North Korean missile test could put Denver in range, and nuclear is a possibility, researchers say

A prototype missile launched from North Korea on Friday “could easily reach the U.S. West Coast, and a number of major U.S. cities,” including Denver, according to the Union of Concerned Scientists and other experts.

Ballistic missiles in North Korea in 2013. They are not the same missiles tested in July 2017. (Stefan Karsowski/Wikimedia Commons)
A cloudy Denver day, April 20, 2017. (Kevin J. Beaty/Denverite) skyline; cityscape; clouds; cowx; weather; kevinjbeaty; denverite; denver; colorado;
A cloudy Denver day, April 20, 2017. (Kevin J. Beaty/Denverite)

A prototype missile launched from North Korea on Friday “could easily reach the U.S. West Coast, and a number of major U.S. cities,” including Denver, according to the Union of Concerned Scientists and other experts.

Friday’s test signals North Korea is making fast progress. But there are still serious doubts about whether the country could accurately deliver a nuclear payload. The U.S. has tested countermeasures.

The missile tested Friday soared a reported 2,300 miles into the air and crashed into the Sea of Japan some 45 minutes later, according to Japan officials.

That high flight path purposefully limited its range, but it shows that the missile could have flown roughly 7,000 miles, putting Denver and many other U.S. cities in range, according to the nonprofit’s research.

If it’s correct, that estimate represents a significant expansion of North Korea’s test missile program’s range. North Korea previously included Colorado Springs alongside Los Angeles and Honolulu on a target list in a propaganda video in 2013. The missile tested Friday could arc as far as New York, according to early projections.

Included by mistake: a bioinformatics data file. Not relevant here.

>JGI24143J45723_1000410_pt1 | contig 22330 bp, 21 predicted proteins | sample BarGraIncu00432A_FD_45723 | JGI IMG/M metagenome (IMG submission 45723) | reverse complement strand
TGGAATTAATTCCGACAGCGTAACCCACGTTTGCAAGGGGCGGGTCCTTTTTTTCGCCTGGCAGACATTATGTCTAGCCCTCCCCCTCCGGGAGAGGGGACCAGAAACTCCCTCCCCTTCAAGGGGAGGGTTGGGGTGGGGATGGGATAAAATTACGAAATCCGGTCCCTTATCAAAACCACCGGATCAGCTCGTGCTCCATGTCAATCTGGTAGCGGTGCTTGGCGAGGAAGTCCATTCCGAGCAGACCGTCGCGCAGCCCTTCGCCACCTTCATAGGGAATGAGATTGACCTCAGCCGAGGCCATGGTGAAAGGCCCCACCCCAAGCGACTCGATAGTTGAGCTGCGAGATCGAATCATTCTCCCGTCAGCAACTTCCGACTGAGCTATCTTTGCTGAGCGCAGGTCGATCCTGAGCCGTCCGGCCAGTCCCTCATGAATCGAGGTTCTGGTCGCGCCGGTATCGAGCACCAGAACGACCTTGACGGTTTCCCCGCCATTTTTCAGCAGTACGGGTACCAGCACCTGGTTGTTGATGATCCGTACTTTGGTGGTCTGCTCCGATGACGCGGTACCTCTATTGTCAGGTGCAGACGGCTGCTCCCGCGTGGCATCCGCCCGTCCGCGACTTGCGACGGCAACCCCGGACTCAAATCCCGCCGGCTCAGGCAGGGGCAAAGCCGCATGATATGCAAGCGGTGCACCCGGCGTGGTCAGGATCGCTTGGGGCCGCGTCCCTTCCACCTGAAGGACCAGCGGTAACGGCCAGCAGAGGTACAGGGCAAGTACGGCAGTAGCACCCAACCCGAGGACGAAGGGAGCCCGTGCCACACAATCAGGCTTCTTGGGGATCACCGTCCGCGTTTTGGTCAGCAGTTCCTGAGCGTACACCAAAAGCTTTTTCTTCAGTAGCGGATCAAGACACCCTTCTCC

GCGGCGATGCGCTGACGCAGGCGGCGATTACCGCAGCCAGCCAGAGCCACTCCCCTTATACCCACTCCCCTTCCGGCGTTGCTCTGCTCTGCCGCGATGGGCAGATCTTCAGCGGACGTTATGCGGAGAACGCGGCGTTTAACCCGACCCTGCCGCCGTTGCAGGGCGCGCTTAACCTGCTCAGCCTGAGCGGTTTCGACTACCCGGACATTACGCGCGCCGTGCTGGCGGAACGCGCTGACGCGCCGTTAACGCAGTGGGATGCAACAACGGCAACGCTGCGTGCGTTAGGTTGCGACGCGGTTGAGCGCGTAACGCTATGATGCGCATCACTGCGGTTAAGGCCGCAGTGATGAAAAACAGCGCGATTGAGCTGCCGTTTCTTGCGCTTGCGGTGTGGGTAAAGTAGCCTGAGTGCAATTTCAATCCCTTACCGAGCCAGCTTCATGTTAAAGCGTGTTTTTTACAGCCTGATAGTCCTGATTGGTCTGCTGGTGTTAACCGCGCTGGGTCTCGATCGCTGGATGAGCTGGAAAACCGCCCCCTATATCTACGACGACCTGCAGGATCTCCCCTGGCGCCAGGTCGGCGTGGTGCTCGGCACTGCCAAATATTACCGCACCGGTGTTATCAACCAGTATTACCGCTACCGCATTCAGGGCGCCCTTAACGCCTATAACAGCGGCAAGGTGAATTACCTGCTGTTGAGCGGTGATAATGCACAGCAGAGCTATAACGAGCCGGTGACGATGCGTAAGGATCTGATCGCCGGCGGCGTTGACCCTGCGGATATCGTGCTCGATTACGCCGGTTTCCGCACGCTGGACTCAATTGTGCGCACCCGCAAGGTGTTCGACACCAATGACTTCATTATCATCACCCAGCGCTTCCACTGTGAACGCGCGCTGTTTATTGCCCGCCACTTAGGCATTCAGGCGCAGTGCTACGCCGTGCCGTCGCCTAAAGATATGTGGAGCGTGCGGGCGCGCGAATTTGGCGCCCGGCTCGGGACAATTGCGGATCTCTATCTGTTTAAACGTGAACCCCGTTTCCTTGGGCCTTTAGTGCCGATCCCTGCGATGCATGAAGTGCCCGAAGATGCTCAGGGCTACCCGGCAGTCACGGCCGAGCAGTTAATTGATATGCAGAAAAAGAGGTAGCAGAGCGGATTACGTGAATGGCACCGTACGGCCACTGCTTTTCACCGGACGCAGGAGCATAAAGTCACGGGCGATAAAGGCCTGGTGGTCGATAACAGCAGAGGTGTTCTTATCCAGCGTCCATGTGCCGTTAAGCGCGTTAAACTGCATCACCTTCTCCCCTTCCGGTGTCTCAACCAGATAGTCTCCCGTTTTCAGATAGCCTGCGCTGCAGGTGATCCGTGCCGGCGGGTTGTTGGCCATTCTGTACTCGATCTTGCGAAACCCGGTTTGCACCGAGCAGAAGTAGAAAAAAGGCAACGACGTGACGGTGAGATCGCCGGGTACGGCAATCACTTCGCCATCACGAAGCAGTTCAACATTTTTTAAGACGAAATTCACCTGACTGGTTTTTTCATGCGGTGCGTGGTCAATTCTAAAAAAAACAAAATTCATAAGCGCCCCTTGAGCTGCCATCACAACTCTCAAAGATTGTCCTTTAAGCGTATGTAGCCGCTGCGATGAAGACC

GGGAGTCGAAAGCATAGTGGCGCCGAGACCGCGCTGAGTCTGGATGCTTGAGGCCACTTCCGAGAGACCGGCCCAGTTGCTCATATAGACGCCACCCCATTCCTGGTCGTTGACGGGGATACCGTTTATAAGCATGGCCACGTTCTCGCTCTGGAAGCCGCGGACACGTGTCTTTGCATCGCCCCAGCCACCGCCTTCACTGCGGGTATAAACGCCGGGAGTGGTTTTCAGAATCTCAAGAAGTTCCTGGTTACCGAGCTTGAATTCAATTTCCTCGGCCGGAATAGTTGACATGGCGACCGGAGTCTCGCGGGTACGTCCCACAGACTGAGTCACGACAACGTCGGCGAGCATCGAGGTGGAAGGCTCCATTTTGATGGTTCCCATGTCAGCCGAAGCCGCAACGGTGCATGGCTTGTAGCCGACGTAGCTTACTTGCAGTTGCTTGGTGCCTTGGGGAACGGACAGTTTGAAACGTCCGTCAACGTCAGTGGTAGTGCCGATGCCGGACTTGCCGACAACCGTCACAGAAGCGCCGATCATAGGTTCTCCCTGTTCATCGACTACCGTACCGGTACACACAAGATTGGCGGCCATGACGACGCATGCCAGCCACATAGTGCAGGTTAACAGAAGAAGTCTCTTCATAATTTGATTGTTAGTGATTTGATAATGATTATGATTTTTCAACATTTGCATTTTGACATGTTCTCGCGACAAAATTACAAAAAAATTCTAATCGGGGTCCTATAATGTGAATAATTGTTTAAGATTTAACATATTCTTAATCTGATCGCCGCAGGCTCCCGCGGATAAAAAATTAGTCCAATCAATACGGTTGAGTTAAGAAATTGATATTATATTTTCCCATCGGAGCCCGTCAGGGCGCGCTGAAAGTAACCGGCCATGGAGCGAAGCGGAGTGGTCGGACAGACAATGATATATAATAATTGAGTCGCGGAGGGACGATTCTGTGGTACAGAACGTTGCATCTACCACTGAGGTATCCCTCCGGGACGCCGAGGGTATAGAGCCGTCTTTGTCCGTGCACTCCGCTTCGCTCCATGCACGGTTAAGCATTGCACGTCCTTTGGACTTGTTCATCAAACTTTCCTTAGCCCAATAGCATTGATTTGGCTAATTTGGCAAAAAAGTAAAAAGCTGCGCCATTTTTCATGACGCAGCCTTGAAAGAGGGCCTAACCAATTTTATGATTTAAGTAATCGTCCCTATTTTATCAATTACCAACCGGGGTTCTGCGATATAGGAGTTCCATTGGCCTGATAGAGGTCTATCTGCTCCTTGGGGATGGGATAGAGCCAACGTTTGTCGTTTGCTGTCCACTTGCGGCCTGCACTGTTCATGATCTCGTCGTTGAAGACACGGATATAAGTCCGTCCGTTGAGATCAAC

North Korea has threatened a nuclear attack on “the heart of the U.S.,” if any attempt is made to remove Kim Jong Un, the country’s leader. However, it’s not clear whether the country has built nuclear warheads small enough that such a missile could be used in a nuclear strike on the U.S. mainland.

The country has shown off a purported “miniature” warhead that it claims could fit on its long-range missiles and deliver a blast as large as the U.S. nuclear attacks on Japan during World War II did, the New York Times reported. There also are questions of whether the missiles can be fired accurately and whether the payload could survive re-entry to the atmosphere.

The U.S. has been testing its anti-missile interceptor systems in response to North Korea’s rapidly advancing ballistics and nuclear tech.

Colorado was historically considered a potential target of nuclear attack because the West is scattered with nuclear missile silos and other military facilities. A blast from a full-power modern weapon over Denver could kill 60,000 people within hours, according to the Union of Concerned Scientists, but North Korea’s capability is believed to be far less powerful.

Andrew Kenney

Author: Andrew Kenney

Andrew Kenney writes about public spaces, Denver phenomena and whatever else. He previously worked for six years as a reporter at The News & Observer in Raleigh, N.C. His most prized possession is his collection of bizarre voicemail. Leave him one at 303-502-2803, or email akenney@denverite.com.